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What A Boston Doctor Learned Treating Ebola Patients In Sierra Leone05:05

Dr. Nahid Bhadelia, back in Boston (Robin Lubbock/WBUR)
Dr. Nahid Bhadelia, back in Boston (Robin Lubbock/WBUR)
This article is more than 6 years old.

Dr. Nahid Bhadelia traveled to Sierra Leone in August, working as a WHO physician treating Ebola patients. She's an infectious diseases doctor at Boston Medical Center and director of infection control at Boston University's National Emerging Infectious Diseases Laboratories.

She joined WBUR's Morning Edition to speak about the outbreak in West Africa.

Interview Highlights

On the lack of health care workers there

“We had a limited number of doctors and so when you have a large number of patients — the census at the Ebola treatment unit that I was at was about 80 to 100. There were about four or five physicians and the local nurses and other health care workers. It limited the amount of interaction you could have with the patients. You needed to prioritize who you could save."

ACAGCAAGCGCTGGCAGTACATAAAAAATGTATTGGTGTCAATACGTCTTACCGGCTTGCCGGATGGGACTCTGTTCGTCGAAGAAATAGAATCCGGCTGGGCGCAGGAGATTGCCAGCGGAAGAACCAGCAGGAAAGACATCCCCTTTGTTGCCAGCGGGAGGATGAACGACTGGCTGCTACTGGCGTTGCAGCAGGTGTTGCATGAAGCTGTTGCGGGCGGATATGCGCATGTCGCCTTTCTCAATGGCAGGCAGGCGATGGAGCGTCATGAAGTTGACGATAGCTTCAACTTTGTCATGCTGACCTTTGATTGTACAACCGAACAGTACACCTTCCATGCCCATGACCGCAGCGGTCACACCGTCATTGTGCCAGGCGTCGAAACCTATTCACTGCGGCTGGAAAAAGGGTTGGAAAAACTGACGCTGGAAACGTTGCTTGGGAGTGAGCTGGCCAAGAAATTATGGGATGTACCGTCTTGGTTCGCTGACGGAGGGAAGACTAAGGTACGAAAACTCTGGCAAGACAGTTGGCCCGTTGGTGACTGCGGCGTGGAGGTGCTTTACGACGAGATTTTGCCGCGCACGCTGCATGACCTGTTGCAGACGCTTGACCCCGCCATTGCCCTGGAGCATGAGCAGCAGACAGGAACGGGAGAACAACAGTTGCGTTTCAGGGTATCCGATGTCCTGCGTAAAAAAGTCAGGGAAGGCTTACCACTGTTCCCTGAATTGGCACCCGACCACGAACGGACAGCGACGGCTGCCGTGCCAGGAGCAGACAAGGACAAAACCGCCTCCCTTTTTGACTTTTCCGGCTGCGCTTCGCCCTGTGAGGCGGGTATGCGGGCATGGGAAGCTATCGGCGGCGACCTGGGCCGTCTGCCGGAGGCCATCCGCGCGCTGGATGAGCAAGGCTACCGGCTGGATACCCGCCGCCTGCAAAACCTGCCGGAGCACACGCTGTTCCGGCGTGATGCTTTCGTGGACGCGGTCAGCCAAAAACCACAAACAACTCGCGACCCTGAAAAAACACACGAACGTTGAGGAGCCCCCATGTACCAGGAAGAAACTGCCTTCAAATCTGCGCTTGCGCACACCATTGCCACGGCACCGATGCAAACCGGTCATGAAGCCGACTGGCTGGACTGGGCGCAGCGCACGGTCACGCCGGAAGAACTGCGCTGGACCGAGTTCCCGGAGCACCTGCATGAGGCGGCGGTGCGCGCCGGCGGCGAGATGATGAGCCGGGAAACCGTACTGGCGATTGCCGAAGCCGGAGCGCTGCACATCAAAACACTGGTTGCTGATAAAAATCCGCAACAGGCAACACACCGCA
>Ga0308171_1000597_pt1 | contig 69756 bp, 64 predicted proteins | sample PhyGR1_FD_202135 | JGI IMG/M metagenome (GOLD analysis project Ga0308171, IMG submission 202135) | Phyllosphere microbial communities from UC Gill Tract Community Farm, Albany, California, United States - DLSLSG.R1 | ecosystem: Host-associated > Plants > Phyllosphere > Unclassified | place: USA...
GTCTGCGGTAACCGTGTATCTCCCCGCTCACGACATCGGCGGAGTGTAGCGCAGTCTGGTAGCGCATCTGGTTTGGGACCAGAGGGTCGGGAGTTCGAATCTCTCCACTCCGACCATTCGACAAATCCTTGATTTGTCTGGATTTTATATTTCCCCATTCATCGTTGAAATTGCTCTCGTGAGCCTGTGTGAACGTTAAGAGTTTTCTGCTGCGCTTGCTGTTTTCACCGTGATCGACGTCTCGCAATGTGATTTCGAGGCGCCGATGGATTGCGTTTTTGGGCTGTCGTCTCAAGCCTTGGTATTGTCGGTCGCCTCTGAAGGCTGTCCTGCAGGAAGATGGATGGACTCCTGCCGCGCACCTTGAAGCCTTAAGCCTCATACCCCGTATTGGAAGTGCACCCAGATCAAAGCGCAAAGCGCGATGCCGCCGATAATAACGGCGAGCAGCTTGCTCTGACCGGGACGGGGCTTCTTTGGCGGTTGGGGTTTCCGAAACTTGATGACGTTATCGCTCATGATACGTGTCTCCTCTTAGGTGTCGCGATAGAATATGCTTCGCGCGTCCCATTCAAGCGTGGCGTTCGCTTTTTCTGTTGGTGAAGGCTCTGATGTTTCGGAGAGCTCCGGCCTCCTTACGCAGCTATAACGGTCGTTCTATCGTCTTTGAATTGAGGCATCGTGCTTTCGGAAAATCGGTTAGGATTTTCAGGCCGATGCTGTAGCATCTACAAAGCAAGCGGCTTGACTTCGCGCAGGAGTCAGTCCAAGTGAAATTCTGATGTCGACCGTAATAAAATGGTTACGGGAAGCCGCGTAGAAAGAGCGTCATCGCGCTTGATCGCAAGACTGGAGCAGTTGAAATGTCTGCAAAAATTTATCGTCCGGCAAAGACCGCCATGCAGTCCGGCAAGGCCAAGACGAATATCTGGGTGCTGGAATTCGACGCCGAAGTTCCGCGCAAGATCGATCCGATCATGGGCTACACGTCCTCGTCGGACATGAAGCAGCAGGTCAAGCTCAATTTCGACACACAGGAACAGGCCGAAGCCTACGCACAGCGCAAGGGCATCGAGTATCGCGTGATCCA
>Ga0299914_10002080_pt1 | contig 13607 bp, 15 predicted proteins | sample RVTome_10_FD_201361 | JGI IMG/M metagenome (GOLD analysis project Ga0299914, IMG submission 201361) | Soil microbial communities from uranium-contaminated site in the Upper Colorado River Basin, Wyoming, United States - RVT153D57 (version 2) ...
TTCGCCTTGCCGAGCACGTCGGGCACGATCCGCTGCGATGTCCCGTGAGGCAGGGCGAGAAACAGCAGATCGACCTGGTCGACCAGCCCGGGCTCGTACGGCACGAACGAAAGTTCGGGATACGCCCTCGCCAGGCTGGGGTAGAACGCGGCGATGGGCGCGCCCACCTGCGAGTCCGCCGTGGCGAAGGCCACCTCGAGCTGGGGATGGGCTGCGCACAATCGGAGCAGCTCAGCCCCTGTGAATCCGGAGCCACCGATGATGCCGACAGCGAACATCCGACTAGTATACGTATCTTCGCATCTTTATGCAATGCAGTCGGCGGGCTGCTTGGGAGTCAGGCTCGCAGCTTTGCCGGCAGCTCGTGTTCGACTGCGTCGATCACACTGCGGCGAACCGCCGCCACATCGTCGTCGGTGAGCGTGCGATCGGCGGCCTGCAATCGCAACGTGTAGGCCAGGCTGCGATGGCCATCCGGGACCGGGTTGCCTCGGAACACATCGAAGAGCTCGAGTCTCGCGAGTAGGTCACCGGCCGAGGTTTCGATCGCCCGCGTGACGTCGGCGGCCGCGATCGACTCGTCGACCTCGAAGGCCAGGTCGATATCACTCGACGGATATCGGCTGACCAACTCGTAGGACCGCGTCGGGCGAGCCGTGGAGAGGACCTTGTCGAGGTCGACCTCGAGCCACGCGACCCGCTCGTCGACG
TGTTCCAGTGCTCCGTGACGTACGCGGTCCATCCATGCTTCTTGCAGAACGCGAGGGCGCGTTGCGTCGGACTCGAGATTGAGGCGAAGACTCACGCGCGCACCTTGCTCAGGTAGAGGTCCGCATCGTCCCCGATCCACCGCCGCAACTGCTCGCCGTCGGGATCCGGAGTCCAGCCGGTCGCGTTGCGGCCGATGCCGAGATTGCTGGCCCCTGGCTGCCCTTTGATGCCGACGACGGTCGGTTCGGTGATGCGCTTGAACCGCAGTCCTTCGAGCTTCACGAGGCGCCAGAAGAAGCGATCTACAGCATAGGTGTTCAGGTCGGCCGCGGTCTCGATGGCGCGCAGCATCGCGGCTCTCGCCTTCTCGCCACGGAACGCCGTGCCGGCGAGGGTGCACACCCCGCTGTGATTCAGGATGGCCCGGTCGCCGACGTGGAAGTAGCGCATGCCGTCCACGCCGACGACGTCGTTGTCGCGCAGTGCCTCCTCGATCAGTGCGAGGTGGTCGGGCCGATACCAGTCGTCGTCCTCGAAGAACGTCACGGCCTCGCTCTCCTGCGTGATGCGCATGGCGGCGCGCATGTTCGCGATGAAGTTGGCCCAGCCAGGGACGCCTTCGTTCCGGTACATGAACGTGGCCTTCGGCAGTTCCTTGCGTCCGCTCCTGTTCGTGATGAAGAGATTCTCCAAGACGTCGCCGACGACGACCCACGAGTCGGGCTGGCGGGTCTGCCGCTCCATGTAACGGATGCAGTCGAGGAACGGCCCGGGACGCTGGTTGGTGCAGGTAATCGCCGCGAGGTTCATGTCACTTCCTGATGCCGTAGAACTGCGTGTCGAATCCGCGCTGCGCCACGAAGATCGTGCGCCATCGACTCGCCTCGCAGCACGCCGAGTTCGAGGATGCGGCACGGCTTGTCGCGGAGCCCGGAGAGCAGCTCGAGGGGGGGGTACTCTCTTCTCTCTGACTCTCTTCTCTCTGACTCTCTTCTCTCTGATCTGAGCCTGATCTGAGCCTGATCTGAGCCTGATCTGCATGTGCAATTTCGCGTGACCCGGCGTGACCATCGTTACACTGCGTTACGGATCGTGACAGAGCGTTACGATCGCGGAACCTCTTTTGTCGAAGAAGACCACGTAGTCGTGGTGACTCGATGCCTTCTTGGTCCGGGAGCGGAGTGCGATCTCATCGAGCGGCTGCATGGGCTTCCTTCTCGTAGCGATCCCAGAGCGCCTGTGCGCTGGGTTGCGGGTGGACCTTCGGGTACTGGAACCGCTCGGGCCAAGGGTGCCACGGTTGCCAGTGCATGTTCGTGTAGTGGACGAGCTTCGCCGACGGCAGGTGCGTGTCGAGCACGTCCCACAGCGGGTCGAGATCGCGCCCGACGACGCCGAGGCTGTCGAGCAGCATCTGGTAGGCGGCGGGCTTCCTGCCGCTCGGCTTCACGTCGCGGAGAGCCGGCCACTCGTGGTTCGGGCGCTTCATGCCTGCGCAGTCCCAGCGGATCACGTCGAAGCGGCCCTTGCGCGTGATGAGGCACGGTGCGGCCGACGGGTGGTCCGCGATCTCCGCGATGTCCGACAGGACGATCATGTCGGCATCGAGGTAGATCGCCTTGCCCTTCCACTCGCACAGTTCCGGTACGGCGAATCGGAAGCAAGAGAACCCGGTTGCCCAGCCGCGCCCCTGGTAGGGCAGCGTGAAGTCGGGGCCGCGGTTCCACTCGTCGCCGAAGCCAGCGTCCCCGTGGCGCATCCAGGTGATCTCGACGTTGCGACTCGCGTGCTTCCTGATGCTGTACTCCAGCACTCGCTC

What more resources would mean for West Africa

“People survive this disease. For those who made it into our care in time, the mortality rate was less than 40 percent, and that is with the limited number of people and limited physical resources. A majority of people can survive this disease and that is with more resources and more hands.”

What's different here in America — and what needs to happen here

“One of the reasons that this epidemic has propagated so much in West Africa, it truly is lack of basic resources or cleaning up potential contamination and such. Here we have all those resources, training becomes a big part of that now here. We have to train our staff.”

This article was originally published on October 14, 2014.

This segment aired on October 14, 2014.

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Bob Oakes has been WBUR's Morning Edition anchor since 1992.


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